Contractors rely on the specifications of architect’s when completing work, and can suffer losses when specifications prove to be inaccurate. However, the architect may only have a contract with the developer or owner, leaving the contractor without a breach of contract claim if the architect’s work proves to be unsatisfactory.
While a breach of contract claim may not be available, a contractor who suffers a loss due to an architect’s plans or specifications may have a claim for negligence against the architect. In Donnelly Const. Co. v. Oberg/Hunt/Gilleland, the Arizona Supreme Court examined a claim by a contractor against an architect, where the architect’s inaccurate specifications caused the contractor to incur substantially more costs then they had expected when making a bid on the project.
The court found that even though no contract existed between the contractor and the architect, the contractor was able to pursue their claim for negligence. The architect had a duty to use the ordinary skill and care of their profession when drafting the plans, and this duty extended to the contractor even without a contract.
Architect’s Liability for Negligence
As in any negligence case, the defendant must prove the existence of a duty, a breach that duty, proximate cause, and damages. The standard of care in this case is the standard of a professional in their field.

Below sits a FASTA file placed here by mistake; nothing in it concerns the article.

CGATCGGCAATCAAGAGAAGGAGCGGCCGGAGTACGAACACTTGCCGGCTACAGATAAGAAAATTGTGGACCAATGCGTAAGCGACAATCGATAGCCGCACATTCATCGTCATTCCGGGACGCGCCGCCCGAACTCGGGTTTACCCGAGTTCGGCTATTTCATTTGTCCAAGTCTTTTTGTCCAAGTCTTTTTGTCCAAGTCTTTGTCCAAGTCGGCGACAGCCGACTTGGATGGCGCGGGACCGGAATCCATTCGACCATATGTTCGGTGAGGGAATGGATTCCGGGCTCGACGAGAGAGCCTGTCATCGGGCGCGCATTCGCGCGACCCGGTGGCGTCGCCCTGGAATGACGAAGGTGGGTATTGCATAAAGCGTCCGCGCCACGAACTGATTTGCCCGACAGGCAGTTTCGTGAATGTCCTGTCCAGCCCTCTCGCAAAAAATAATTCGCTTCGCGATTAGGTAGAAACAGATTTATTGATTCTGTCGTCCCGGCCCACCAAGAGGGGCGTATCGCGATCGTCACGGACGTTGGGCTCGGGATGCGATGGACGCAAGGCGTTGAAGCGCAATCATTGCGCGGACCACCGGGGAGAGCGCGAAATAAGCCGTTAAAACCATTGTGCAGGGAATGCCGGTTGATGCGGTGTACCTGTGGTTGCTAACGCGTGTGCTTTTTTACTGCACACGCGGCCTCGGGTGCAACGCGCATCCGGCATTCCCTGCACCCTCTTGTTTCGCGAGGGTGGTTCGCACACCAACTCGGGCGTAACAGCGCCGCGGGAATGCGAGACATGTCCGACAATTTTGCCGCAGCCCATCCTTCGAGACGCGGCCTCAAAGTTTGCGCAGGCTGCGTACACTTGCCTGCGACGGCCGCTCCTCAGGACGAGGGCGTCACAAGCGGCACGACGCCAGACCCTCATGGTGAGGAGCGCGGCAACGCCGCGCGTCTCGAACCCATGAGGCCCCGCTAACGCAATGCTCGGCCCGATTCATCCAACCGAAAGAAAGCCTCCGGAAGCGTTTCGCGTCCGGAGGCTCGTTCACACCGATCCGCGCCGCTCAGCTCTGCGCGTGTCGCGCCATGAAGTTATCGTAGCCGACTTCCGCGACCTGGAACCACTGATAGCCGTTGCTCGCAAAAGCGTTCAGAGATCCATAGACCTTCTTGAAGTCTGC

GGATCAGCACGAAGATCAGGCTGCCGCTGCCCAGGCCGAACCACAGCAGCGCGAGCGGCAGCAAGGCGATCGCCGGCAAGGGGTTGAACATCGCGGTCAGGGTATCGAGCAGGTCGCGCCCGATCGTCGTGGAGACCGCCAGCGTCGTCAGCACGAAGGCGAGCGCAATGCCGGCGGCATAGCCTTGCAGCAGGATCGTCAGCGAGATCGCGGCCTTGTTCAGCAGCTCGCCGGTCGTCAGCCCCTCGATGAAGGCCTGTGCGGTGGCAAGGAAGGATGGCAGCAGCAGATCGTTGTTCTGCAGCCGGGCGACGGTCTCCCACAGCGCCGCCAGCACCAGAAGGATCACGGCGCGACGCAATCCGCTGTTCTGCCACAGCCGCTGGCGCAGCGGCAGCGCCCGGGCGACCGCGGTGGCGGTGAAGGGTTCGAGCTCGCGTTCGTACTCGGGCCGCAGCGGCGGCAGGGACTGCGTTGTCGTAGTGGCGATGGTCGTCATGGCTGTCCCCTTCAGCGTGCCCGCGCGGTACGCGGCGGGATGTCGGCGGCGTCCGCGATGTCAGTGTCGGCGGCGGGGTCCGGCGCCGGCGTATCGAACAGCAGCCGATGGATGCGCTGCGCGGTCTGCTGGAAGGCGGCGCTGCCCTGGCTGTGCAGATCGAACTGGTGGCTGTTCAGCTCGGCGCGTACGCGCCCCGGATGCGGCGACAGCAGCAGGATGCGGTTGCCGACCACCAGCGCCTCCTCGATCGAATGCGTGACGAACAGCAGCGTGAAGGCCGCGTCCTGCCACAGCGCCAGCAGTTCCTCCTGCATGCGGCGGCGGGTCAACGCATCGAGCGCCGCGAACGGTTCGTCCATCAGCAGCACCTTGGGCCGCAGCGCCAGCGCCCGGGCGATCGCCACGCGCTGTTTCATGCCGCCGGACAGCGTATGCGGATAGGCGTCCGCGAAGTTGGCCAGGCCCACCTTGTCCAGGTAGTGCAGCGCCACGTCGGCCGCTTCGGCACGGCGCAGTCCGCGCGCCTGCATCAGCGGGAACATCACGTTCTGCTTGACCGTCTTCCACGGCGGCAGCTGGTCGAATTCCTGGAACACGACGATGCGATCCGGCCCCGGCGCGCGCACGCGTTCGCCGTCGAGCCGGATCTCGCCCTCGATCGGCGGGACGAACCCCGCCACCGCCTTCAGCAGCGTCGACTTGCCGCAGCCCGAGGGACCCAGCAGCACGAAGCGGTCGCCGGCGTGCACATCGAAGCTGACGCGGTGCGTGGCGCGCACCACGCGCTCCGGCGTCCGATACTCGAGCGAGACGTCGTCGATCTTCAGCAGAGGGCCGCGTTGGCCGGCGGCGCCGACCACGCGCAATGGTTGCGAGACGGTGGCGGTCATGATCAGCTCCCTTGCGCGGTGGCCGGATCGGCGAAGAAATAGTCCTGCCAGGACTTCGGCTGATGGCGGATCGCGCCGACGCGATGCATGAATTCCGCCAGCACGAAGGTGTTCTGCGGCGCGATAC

According to Donnelly, the plans and specifications made by the architect must be sufficient and adequate. This duty extends to contractors and other third parties that are not in privity of contract.
An architect’s plans must comply with all building codes, but code compliance alone is not enough to meet the required standard of care. A claim for negligence may still exist, even when all building code requirements have been satisfied.
However, if an architect’s plans to contain building code violations, this could be used as evidence of negligence, as well as exposing the architect to other types of liability.
Architect’s should be aware that they can be liable for several different types of claims if they fail to perform their work properly, including negligence and breach of contract. Contractors should know that they may have a remedy if poorly prepared plans cause them harm.
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